Vietnam has sentenced prominent environmental activist Hoang Thi Minh Hong to three years in prison on tax fraud charges.
The state-run Thanh Nien newspaper said Hong, the founder of CHANGE, a now-defunct environmental campaign group, was convicted after a one-day trial in southern Ho Chi Minh City.
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She was found guilty of dodging nearly $275,000 in taxes related to CHANGE, her lawyer Nguyen Van Tu told the AFP news agency.
“This conviction is a total fraud, nobody should be fooled by it,” said Ben Swanton, co-director of The 88 Project charity.
“This is yet another example of the law being weaponised to persecute climate activists who are fighting to save the planet.”
The United States and a number of human rights groups had expressed their concerns about Hong and the crackdown on CHANGE when she was arrested in June.
In response to Thursday’s decision, rights group Amnesty International urged Vietnam to end its crackdown on environmental defenders.
“This verdict is a self-inflicted wound on Viet Nam’s ability to tackle one of the most seismic issues of our time,” Ming Yu, Amnesty’s deputy regional director for campaigning, said in a statement, urging the international community to condemn the decision and for Vietnam to drop all criminal charges against environmental activists.
“Authorities in Viet Nam must also wake up to the fact that they can only fulfil their climate goals and responsibilities by working with, rather than against, those most dedicated to the cause in their own country,” Ming added.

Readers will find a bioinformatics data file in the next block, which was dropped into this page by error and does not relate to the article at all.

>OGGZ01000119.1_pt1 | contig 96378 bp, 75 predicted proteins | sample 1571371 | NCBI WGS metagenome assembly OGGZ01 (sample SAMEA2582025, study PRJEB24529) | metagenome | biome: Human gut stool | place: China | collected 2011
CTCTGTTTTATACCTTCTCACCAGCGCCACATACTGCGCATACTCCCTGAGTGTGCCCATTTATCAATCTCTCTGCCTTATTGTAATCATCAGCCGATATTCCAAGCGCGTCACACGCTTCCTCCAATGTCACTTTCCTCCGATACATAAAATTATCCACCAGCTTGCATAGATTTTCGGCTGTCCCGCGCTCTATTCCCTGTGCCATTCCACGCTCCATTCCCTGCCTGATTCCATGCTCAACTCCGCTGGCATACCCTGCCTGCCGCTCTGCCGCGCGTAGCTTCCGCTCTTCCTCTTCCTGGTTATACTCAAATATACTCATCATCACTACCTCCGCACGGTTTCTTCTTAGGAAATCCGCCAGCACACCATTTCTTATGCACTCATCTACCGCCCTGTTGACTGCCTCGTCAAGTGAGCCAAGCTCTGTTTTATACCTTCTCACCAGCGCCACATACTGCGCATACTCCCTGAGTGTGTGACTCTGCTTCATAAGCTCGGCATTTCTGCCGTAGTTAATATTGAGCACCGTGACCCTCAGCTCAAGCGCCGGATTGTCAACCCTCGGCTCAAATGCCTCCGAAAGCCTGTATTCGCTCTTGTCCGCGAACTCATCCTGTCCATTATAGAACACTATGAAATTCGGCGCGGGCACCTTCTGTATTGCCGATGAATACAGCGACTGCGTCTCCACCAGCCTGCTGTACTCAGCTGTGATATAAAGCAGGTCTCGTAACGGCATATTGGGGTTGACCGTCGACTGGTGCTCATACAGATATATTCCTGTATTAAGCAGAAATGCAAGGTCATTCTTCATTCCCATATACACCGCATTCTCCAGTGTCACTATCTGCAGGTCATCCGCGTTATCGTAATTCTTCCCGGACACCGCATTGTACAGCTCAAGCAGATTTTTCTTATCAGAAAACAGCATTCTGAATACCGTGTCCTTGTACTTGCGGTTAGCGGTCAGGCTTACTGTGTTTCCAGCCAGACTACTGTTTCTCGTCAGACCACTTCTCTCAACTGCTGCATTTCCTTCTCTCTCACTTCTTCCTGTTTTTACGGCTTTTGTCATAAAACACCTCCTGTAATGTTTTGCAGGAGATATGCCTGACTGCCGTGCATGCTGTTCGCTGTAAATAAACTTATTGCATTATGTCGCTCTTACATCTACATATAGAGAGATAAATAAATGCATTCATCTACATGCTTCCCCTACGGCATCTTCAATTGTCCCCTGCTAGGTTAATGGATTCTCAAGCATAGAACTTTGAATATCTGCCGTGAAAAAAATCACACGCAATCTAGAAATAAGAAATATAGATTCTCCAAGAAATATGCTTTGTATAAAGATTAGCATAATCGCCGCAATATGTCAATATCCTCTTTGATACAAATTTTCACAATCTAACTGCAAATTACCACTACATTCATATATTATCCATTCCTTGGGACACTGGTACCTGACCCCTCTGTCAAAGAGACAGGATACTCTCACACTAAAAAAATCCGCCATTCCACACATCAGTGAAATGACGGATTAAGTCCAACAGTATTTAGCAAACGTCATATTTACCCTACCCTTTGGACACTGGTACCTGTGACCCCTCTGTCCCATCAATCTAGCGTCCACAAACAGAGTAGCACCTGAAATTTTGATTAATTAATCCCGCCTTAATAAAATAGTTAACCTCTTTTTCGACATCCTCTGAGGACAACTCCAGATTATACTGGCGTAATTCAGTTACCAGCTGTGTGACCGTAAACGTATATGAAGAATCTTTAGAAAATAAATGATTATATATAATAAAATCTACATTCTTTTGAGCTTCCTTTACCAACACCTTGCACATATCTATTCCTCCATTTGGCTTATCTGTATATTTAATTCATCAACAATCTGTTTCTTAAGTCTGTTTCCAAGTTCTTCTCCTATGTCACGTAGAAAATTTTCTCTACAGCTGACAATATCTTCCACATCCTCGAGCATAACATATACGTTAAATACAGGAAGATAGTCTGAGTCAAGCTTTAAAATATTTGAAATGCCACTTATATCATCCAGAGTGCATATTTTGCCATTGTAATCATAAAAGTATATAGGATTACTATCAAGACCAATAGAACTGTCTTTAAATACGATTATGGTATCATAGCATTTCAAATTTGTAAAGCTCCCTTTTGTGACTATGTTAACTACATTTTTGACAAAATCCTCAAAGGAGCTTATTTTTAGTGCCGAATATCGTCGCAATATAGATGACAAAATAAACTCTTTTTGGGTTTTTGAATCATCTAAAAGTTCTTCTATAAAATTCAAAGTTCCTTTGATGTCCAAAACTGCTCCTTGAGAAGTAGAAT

Hong, 51, founded CHANGE in 2013 to tackle problems related to climate change, pollution and endangered wildlife.
She secured international recognition for her campaigning, but abruptly shut the organisation down in October 2022 after the arrests of other actvists also for alleged tax evasion.
According to Amnesty, Hong is the fifth environmental defender to be arrested and accused of tax violations in the past two years.
Hong’s trial came only two weeks after United States’ President Joe Biden visited VIetnam after upgrading diplomatic relations, drawing criticism that human rights issues were being overlooked.
According to Human Rights Watch, there were at least 159 political prisoners in Vietnam in early September with 22 more in custody pending trial.
On September 15, Hanoi police detained Ngo Thi To Nhien, executive director of the Vietnam Initiative for Energy Transition, an independent think tank focused on green energy policy. The United Nations human rights office this week raised concerns about the arrest.